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About Tallyman

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  1. Can you help? News wanted about pavement works and trip hazards Hello I'm looking for regular, current news about any hazards on Sheffield pavements that blind and visually impaired people should know about. I'm part of a team producing a weekly recorded audio information programme for Sheffield's visually impaired community. We record at the weekend, and our members can listen online or via memory stick, which gets posted out to them every week, arriving on a Wednesday. If you know of anything current that you think it's worth letting us know about, I'd be very grateful. We'll get the latest information together towards the end of each week. Anything you spot one week should be something that'll still be there the following week, so it's still relevant by the time our listeners hear the programme. If you spot anything, please let me know the following: 1. What type of hazard is it? (loose paving stones, hole dug in the pavement etc.) 2. What date did you see it? 3. Exactly where is it? (road name, junction, the more accurate the better) 4. How long do you think it'll be there? (there may be a contractor's sign up, otherwise your best guess!) 5. If you've reported anything previously, and it's now gone/fixed, please let me know that too! Many thanks for your help Tallyman for Sheffield Talking News
  2. Thank you, I've done that now. I'd intended to do it as soon as I got home from picking the car up, but of course it fell off before I even got home!
  3. Thank you! Sorry if this isn't the right place to post this, but thank you to the kind person who found my VW hub cap last night or this morning, and placed it carefully by the side of the road. I'd just picked up my new car from The Car People last night - you can imagine my disappointment when I got home and found out I was missing a hub cap. I found it while retracing my route just now. Thank you again, whoever you are!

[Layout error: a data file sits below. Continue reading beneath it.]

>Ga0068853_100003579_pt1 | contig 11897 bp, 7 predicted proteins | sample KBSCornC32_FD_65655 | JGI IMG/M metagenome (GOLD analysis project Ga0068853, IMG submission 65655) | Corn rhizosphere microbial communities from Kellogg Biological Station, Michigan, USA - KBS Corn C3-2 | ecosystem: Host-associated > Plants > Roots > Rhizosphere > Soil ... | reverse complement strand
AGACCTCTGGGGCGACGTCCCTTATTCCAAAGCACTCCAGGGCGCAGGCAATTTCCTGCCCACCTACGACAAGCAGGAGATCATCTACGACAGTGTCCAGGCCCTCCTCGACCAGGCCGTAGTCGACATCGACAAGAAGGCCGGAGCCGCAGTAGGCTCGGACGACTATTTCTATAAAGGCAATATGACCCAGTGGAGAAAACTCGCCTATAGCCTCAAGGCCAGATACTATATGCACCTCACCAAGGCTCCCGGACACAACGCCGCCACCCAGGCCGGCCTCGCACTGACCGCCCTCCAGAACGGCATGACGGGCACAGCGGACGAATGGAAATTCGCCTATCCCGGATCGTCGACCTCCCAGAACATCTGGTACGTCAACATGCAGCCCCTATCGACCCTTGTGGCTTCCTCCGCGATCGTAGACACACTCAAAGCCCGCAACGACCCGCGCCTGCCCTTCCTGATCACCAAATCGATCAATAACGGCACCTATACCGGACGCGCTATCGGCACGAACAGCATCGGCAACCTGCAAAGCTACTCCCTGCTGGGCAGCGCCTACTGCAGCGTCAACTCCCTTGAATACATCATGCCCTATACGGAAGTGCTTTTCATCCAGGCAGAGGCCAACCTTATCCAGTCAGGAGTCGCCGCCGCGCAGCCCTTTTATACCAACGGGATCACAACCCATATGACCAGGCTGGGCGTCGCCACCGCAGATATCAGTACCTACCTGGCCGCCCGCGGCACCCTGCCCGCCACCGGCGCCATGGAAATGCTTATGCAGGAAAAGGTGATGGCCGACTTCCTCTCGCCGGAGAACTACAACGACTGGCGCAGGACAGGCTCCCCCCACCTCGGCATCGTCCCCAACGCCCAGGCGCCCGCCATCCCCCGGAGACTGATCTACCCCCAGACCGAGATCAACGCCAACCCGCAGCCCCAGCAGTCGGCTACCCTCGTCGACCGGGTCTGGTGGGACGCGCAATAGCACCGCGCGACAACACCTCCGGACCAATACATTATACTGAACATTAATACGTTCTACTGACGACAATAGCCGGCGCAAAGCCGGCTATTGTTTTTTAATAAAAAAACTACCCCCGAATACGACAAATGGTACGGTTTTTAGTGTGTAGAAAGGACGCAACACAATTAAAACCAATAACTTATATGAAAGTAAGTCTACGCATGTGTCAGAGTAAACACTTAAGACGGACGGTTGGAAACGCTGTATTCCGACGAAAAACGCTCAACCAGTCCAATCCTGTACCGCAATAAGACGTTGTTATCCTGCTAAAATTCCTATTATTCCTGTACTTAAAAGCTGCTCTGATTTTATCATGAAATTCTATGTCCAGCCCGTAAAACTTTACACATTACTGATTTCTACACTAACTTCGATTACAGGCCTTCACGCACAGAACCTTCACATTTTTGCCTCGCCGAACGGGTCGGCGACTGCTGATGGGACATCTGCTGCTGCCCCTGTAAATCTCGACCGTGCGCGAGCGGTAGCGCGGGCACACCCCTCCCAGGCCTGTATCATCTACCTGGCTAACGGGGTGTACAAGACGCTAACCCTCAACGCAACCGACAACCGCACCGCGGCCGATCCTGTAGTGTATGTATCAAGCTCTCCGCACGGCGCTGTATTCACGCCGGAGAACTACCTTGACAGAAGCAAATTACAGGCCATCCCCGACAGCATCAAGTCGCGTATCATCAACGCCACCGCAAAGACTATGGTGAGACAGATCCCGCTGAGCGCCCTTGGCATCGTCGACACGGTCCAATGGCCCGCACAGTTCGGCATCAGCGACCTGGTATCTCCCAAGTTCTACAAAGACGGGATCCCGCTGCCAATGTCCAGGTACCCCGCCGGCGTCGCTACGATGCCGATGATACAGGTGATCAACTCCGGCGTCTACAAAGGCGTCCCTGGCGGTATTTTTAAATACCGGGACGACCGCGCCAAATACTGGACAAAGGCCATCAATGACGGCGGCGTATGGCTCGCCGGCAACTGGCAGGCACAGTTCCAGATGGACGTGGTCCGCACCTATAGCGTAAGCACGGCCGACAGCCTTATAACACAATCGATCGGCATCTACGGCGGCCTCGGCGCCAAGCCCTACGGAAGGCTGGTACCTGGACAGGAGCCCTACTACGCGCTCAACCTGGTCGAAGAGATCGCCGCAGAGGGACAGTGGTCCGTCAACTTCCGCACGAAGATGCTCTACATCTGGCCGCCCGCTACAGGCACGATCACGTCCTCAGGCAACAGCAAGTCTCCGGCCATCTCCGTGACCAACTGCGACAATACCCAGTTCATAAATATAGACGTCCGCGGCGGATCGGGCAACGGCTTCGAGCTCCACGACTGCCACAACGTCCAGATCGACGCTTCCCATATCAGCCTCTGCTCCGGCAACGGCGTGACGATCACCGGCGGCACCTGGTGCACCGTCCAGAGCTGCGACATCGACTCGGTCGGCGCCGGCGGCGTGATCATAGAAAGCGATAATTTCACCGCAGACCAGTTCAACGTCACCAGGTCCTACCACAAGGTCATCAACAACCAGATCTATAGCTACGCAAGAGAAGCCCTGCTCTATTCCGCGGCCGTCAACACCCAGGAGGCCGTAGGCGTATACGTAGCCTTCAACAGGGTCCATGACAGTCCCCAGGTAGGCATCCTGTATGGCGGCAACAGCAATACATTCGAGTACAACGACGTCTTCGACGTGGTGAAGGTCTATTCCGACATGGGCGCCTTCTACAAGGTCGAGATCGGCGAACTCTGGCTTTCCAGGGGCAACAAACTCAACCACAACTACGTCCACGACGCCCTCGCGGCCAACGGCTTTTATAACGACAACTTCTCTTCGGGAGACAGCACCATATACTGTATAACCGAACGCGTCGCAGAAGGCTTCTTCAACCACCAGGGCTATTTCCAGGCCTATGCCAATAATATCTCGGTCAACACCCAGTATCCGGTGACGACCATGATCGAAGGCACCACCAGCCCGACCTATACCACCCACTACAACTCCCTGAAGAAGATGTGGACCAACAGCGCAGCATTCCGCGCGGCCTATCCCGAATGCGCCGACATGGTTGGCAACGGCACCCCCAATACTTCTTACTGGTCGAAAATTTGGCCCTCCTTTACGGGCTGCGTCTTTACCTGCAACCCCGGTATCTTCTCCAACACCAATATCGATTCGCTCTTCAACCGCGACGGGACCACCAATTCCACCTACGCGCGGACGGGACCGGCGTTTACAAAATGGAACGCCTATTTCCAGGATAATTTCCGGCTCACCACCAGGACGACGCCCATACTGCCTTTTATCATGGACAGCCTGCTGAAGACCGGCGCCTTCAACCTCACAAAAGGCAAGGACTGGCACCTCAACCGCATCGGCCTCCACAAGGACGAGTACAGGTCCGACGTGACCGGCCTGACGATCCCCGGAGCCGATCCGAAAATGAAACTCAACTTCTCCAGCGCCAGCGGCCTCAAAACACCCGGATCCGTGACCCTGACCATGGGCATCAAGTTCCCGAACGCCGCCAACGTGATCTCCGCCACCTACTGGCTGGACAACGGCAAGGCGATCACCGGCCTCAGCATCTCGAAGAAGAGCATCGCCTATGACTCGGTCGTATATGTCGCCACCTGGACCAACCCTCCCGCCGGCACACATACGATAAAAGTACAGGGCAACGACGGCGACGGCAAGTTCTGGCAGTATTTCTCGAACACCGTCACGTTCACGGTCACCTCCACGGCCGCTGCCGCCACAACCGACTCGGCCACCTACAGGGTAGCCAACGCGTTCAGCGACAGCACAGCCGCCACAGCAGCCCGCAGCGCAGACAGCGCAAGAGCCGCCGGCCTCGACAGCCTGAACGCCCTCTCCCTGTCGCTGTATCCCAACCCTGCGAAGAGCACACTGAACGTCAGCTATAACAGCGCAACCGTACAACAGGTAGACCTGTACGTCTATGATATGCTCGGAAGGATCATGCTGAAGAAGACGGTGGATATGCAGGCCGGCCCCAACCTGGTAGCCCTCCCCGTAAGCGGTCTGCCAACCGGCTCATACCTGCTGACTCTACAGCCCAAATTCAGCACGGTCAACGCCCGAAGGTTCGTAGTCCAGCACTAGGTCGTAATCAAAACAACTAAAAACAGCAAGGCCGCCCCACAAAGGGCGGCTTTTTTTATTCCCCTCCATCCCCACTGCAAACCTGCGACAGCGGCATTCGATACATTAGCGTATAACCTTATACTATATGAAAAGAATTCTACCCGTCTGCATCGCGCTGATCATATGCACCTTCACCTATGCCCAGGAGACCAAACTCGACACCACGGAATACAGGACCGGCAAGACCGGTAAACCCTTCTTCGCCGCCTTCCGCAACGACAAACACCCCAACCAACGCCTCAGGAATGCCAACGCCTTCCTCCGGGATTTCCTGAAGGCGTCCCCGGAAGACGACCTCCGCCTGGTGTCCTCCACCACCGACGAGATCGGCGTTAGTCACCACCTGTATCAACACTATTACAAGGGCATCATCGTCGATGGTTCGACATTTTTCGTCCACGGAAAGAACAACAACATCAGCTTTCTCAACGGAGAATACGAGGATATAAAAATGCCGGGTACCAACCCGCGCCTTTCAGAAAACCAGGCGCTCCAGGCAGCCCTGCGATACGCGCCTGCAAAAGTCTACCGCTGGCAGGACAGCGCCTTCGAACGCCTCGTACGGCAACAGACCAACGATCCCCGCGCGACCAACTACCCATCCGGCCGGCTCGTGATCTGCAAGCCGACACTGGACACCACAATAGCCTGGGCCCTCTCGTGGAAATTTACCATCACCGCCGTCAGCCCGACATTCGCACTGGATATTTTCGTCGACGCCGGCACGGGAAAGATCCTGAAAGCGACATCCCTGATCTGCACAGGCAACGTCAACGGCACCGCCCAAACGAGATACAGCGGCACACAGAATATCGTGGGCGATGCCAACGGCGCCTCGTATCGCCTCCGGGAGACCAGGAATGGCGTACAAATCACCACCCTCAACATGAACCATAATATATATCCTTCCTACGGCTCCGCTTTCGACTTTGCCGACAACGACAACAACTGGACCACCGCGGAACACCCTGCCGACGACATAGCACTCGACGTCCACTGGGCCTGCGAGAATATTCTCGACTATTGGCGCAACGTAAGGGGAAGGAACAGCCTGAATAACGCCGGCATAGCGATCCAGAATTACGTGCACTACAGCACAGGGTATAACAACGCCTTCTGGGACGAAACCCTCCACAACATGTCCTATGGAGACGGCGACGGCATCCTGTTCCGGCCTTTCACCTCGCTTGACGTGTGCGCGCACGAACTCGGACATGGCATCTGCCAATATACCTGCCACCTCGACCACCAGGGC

4. Sadly, we have just been informed that the server we have been using for storing uploaded stories is no longer available. The company hosting the server has gone bankrupt and we have permanently lost both the use of the server and all the data stored on it. If you have uploaded a story to the server and have not retained a copy on your own computer, I am sorry to say it has been permanently lost. On the positive side, there will no longer be any complicated upload instructions, as the only place you can currently post a story is in the forum here. Just start a new topic with an appropriate title, such as "Story: ..." and away you go. The main reason that we used an external server in the group was as an attempt to protect members' 'first publication rights'. Our understanding was that a story uploaded to a private server and made accessible only to others who had a password would not constitute 'publication', and thus allow writers to also submit the story for commercial publication. The new state of affairs means that this protection, as far as it went, is not available to you. Any story posted in the forum can be considered published. Apologies again if this has caused you any inconvenience, but Ron and I look forward to seeing more of your stories in the main forum. Tallyman